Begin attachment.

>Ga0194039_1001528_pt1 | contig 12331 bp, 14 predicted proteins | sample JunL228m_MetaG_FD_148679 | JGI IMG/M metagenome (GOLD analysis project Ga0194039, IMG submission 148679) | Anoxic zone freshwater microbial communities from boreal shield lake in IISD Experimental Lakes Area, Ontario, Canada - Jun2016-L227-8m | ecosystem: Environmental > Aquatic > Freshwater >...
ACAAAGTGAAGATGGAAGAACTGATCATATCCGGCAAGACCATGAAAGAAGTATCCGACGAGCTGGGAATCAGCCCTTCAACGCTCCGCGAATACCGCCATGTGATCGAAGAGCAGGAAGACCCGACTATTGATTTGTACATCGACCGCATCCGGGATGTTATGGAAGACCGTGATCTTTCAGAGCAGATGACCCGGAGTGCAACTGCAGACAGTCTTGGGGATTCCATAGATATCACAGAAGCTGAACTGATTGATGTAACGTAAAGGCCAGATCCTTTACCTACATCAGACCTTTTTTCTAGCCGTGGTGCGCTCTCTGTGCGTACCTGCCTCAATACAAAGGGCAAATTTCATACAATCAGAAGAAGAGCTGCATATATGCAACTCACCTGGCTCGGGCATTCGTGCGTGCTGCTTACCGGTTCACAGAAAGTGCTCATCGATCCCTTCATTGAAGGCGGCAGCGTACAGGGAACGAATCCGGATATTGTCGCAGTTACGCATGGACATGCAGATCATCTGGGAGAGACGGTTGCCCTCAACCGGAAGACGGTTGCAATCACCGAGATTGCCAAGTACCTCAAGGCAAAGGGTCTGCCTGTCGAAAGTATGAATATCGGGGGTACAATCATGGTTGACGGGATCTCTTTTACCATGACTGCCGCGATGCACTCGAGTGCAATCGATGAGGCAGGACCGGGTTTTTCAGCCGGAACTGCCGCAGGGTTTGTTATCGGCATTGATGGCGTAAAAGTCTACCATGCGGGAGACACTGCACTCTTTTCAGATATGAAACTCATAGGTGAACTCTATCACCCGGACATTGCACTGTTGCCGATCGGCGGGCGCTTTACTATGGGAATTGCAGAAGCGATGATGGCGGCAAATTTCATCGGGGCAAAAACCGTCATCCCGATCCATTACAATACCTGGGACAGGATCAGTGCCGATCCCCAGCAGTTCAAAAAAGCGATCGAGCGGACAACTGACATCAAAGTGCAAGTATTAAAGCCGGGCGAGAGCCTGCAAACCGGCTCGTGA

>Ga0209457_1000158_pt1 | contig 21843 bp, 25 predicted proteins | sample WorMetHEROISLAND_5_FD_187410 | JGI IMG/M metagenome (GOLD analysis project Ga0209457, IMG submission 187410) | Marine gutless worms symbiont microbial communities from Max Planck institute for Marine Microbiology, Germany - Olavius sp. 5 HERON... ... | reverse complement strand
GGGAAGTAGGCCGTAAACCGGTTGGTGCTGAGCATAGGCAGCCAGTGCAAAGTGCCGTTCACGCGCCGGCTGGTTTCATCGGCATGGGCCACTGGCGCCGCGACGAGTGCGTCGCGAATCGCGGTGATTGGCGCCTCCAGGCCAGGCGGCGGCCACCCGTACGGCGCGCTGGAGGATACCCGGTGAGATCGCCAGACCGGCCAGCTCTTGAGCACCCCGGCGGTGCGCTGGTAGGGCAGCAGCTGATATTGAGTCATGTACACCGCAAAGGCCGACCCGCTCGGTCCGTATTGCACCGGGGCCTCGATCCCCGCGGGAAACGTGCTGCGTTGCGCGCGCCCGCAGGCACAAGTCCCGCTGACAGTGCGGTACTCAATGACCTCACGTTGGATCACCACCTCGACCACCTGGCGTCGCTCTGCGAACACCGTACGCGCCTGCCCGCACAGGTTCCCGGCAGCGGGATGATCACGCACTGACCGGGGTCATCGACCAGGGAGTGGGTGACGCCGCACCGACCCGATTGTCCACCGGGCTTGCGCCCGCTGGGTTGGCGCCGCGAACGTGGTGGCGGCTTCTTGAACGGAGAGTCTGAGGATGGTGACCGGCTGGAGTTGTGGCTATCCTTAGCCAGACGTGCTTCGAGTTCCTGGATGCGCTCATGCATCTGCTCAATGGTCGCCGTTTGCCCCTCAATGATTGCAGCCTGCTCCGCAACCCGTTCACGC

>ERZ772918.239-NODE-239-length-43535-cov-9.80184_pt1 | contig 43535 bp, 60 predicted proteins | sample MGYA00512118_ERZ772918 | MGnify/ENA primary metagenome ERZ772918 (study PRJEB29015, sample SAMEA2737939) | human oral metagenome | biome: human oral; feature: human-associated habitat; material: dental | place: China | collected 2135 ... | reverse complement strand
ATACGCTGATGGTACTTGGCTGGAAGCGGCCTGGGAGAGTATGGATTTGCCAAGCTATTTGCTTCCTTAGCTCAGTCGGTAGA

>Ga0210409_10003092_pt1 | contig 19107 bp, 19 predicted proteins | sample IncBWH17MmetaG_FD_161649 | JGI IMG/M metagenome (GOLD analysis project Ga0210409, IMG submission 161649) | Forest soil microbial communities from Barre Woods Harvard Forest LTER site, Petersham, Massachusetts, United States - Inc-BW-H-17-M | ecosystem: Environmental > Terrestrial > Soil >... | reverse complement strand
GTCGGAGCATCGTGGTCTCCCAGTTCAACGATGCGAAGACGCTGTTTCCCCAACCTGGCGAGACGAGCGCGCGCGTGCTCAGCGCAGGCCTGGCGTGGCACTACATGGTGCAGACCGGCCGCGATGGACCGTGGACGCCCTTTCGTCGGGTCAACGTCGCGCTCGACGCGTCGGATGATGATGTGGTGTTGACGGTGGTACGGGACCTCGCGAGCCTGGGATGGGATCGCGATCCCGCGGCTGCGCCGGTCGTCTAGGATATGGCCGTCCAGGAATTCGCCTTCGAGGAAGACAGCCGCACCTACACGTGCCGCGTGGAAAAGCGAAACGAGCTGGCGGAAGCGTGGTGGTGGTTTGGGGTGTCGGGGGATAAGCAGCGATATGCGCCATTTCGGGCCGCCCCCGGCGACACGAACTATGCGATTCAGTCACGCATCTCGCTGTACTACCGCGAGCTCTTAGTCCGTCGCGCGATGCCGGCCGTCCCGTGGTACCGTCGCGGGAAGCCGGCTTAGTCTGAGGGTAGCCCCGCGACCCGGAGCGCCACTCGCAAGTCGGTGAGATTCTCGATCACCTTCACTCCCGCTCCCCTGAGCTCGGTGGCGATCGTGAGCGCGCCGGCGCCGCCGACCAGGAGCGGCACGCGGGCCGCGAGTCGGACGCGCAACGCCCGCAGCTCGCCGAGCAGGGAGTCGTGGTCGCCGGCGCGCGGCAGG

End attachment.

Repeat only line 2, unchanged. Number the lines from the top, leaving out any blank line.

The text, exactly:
ACAAAGTGAAGATGGAAGAACTGATCATATCCGGCAAGACCATGAAAGAAGTATCCGACGAGCTGGGAATCAGCCCTTCAACGCTCCGCGAATACCGCCATGTGATCGAAGAGCAGGAAGACCCGACTATTGATTTGTACATCGACCGCATCCGGGATGTTATGGAAGACCGTGATCTTTCAGAGCAGATGACCCGGAGTGCAACTGCAGACAGTCTTGGGGATTCCATAGATATCACAGAAGCTGAACTGATTGATGTAACGTAAAGGCCAGATCCTTTACCTACATCAGACCTTTTTTCTAGCCGTGGTGCGCTCTCTGTGCGTACCTGCCTCAATACAAAGGGCAAATTTCATACAATCAGAAGAAGAGCTGCATATATGCAACTCACCTGGCTCGGGCATTCGTGCGTGCTGCTTACCGGTTCACAGAAAGTGCTCATCGATCCCTTCATTGAAGGCGGCAGCGTACAGGGAACGAATCCGGATATTGTCGCAGTTACGCATGGACATGCAGATCATCTGGGAGAGACGGTTGCCCTCAACCGGAAGACGGTTGCAATCACCGAGATTGCCAAGTACCTCAAGGCAAAGGGTCTGCCTGTCGAAAGTATGAATATCGGGGGTACAATCATGGTTGACGGGATCTCTTTTACCATGACTGCCGCGATGCACTCGAGTGCAATCGATGAGGCAGGACCGGGTTTTTCAGCCGGAACTGCCGCAGGGTTTGTTATCGGCATTGATGGCGTAAAAGTCTACCATGCGGGAGACACTGCACTCTTTTCAGATATGAAACTCATAGGTGAACTCTATCACCCGGACATTGCACTGTTGCCGATCGGCGGGCGCTTTACTATGGGAATTGCAGAAGCGATGATGGCGGCAAATTTCATCGGGGCAAAAACCGTCATCCCGATCCATTACAATACCTGGGACAGGATCAGTGCCGATCCCCAGCAGTTCAAAAAAGCGATCGAGCGGACAACTGACATCAAAGTGCAAGTATTAAAGCCGGGCGAGAGCCTGCAAACCGGCTCGTGA